Natural instinct and a mother’s love: Western lowland gorilla showers smooches on newborn at Smithsonian’s National Zoo
A Western lowland gorilla gave birth to a male at 6:25 p.m. Sunday at the Smithsonian’s National Zoo and Conservation Biology Institute.
The newborn’s name, Moke [pronounced mo-KEY], means “junior” or “little one” in the Lingala language.
According to the zoo’s website, the parents—15-year-old mother Calaya and 26-year-old father Baraka—bred in summer 2017 following a recommendation from the Association of Zoos and Aquariums’ Species Survival Plan (SSP). Animal care staff have observed Calaya nursing the infant who has been clinging closely to his mother, and they are cautiously optimistic that the newborn will thrive. Animal care staff are leaving Calaya to bond with and care for her baby without interference. The Great Ape House is closed to provide Calaya a quiet space to bond with her infant.
[Disclaimer: Contains footage of ACTUAL LIVE BIRTH]
In fall 2017, animal keepers confirmed that Calaya had successfully conceived using a common human pregnancy test. Because the team trained Calaya to participate voluntarily in ultrasounds, they have been able to monitor fetal growth and development throughout the pregnancy. The Zoo announced her pregnancy Nov. 3 and since has provided updates on Calaya via Facebook, Twitter and Instagram using the hashtag #GorillaStory. It will continue to share updates, photos and videos of the infant as news breaks.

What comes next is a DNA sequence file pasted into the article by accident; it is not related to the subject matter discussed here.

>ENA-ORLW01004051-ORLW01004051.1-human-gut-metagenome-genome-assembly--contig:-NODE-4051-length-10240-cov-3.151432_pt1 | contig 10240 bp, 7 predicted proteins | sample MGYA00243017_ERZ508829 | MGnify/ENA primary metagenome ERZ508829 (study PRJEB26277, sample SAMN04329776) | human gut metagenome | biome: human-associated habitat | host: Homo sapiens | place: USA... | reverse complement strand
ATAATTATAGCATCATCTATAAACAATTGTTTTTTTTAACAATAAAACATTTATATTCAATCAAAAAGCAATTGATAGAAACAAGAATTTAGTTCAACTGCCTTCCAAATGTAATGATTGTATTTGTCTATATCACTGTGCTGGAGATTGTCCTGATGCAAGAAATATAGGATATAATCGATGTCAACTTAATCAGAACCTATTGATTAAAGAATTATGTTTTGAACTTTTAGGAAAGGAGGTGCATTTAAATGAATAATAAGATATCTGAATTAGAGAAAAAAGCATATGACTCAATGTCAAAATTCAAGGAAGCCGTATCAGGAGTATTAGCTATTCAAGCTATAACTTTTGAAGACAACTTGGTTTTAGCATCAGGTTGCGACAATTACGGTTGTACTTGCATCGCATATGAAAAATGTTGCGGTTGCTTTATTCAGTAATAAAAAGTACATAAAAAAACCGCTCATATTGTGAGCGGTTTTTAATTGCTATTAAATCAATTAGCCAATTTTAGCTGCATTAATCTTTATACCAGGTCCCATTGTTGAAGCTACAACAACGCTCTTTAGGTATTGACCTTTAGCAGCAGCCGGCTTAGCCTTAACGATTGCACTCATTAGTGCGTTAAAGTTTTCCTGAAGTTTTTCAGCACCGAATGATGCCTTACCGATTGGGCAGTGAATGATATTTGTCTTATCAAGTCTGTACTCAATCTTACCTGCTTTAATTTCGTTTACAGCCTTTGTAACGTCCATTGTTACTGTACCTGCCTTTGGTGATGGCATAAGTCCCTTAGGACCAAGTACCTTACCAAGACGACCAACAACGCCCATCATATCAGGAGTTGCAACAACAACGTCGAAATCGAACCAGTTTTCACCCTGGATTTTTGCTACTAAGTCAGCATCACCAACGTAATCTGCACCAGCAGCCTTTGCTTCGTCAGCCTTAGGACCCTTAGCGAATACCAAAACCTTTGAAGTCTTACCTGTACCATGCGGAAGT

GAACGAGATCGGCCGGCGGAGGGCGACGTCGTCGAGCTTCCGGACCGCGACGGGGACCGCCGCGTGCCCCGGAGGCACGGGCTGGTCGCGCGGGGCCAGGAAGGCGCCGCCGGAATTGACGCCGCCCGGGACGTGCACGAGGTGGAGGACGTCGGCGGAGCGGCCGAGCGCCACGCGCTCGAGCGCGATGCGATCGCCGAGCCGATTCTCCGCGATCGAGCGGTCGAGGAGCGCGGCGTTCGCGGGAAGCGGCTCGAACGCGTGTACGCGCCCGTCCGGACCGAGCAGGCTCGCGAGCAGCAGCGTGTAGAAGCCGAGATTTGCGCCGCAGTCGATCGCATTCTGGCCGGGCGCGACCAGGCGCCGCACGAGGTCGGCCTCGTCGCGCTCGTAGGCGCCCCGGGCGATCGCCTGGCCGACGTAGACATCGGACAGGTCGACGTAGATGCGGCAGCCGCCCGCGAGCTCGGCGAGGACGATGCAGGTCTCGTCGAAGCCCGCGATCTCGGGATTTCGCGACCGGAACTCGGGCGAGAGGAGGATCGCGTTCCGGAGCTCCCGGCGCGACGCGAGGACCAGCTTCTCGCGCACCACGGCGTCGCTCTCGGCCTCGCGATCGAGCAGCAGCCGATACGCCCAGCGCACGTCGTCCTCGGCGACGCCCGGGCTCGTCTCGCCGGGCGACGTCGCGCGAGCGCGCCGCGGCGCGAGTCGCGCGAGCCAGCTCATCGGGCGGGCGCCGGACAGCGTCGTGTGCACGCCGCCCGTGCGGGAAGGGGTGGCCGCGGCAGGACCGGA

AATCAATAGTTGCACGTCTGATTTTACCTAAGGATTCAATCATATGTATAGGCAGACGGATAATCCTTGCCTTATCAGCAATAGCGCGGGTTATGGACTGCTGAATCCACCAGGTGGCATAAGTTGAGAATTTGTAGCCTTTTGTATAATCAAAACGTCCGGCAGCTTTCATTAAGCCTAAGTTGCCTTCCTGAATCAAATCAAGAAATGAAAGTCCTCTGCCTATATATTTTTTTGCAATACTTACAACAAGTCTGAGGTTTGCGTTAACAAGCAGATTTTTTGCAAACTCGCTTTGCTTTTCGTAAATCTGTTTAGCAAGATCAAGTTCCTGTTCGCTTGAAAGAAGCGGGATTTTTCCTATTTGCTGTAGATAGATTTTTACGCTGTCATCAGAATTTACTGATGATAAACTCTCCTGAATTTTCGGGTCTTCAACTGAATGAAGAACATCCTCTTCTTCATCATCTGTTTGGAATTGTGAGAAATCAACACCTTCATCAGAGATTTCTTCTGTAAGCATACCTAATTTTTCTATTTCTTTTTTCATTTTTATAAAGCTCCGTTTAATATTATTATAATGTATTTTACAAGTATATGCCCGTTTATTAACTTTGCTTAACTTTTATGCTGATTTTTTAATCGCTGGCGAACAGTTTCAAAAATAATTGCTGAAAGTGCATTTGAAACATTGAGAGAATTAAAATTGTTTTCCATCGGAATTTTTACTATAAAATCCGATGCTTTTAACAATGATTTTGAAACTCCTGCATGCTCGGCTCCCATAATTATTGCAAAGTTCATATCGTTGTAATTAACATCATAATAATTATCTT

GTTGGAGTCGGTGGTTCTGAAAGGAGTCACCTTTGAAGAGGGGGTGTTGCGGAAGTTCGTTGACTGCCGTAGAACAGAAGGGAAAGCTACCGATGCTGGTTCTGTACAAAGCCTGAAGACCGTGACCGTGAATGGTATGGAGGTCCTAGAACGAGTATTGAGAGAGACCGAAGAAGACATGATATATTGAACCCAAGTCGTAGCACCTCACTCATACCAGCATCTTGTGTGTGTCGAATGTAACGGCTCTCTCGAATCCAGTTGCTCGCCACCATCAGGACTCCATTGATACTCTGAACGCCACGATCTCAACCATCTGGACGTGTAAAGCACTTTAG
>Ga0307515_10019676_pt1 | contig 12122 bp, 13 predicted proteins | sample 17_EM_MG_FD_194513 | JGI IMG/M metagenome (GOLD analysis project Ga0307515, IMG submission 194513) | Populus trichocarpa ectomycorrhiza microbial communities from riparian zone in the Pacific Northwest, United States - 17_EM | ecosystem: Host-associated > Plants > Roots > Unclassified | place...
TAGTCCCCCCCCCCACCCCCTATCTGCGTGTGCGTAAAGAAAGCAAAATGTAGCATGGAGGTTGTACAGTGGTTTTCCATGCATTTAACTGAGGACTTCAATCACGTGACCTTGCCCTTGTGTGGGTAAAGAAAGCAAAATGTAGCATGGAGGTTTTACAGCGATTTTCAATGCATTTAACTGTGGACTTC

[More bonding time between mommy and newborn]
“The birth of this western lowland gorilla is very special and significant, not only to our Zoo family but also to this critically endangered species as a whole,” said Meredith Bastian, curator of primates. “The primate team’s goal was to set Calaya up for success as best we could, given that she is a first-time mother. Doing so required great patience and dedication on the part of my team, and I am very proud of them and Calaya.”
[See Cuteness and Smooches!]